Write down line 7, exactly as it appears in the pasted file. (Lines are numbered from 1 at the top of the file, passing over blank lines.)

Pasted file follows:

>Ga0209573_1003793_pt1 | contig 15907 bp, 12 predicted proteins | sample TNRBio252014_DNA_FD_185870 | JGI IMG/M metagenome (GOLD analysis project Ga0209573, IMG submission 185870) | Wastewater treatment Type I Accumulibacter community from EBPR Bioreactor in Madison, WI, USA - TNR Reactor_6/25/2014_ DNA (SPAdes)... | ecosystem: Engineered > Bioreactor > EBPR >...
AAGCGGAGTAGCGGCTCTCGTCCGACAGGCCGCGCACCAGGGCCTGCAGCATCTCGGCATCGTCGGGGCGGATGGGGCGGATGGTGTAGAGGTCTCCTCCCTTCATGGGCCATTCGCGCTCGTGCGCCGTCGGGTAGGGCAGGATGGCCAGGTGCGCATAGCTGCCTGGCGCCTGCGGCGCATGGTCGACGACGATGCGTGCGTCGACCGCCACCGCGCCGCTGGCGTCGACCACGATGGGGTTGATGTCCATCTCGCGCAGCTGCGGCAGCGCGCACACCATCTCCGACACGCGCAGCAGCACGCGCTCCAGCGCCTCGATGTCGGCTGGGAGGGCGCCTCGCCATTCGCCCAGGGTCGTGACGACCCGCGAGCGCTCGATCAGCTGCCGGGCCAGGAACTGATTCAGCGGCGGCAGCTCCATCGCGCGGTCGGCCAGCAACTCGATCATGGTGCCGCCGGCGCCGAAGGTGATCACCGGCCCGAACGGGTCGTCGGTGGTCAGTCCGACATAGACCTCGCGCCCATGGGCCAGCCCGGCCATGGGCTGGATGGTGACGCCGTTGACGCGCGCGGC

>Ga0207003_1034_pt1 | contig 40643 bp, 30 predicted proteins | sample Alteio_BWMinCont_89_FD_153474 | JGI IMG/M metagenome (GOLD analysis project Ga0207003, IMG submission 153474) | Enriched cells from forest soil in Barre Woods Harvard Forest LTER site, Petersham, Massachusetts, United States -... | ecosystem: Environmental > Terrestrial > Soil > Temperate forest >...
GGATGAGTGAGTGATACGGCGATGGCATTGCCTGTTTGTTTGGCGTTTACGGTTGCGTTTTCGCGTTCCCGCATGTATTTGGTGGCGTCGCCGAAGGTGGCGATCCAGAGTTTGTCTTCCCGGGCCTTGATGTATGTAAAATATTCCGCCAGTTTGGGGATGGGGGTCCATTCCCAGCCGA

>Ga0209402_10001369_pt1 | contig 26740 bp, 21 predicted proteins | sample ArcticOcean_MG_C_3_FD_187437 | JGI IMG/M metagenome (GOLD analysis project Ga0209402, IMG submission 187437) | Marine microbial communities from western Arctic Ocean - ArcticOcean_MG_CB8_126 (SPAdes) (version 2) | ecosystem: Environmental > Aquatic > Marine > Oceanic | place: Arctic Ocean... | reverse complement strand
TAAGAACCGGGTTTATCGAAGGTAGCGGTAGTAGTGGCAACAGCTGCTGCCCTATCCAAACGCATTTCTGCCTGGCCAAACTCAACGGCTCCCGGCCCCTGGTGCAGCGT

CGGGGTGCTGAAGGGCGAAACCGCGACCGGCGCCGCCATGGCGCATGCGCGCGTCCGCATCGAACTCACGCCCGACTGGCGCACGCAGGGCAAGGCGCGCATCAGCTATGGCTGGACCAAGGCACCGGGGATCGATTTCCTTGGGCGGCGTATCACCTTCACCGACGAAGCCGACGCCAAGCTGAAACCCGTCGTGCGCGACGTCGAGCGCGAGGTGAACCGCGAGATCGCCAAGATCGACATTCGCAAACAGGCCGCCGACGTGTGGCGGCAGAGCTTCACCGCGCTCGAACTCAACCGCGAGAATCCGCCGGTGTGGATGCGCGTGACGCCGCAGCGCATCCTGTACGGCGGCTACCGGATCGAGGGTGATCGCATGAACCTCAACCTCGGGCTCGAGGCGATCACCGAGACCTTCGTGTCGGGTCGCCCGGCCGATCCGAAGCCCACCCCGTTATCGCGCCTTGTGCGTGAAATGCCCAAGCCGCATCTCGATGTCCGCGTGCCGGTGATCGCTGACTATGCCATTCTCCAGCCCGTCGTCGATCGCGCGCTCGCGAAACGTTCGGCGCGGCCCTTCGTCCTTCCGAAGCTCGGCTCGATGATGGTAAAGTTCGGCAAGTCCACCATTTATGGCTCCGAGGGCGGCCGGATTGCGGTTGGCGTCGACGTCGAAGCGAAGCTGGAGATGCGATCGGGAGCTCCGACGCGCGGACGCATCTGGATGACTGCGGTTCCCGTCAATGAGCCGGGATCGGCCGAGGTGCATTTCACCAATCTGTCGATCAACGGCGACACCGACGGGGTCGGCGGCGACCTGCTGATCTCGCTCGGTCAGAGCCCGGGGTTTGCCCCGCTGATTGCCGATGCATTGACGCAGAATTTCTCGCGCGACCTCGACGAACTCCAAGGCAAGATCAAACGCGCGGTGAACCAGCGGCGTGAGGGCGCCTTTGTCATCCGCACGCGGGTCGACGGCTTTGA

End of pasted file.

CGGGGTGCTGAAGGGCGAAACCGCGACCGGCGCCGCCATGGCGCATGCGCGCGTCCGCATCGAACTCACGCCCGACTGGCGCACGCAGGGCAAGGCGCGCATCAGCTATGGCTGGACCAAGGCACCGGGGATCGATTTCCTTGGGCGGCGTATCACCTTCACCGACGAAGCCGACGCCAAGCTGAAACCCGTCGTGCGCGACGTCGAGCGCGAGGTGAACCGCGAGATCGCCAAGATCGACATTCGCAAACAGGCCGCCGACGTGTGGCGGCAGAGCTTCACCGCGCTCGAACTCAACCGCGAGAATCCGCCGGTGTGGATGCGCGTGACGCCGCAGCGCATCCTGTACGGCGGCTACCGGATCGAGGGTGATCGCATGAACCTCAACCTCGGGCTCGAGGCGATCACCGAGACCTTCGTGTCGGGTCGCCCGGCCGATCCGAAGCCCACCCCGTTATCGCGCCTTGTGCGTGAAATGCCCAAGCCGCATCTCGATGTCCGCGTGCCGGTGATCGCTGACTATGCCATTCTCCAGCCCGTCGTCGATCGCGCGCTCGCGAAACGTTCGGCGCGGCCCTTCGTCCTTCCGAAGCTCGGCTCGATGATGGTAAAGTTCGGCAAGTCCACCATTTATGGCTCCGAGGGCGGCCGGATTGCGGTTGGCGTCGACGTCGAAGCGAAGCTGGAGATGCGATCGGGAGCTCCGACGCGCGGACGCATCTGGATGACTGCGGTTCCCGTCAATGAGCCGGGATCGGCCGAGGTGCATTTCACCAATCTGTCGATCAACGGCGACACCGACGGGGTCGGCGGCGACCTGCTGATCTCGCTCGGTCAGAGCCCGGGGTTTGCCCCGCTGATTGCCGATGCATTGACGCAGAATTTCTCGCGCGACCTCGACGAACTCCAAGGCAAGATCAAACGCGCGGTGAACCAGCGGCGTGAGGGCGCCTTTGTCATCCGCACGCGGGTCGACGGCTTTGA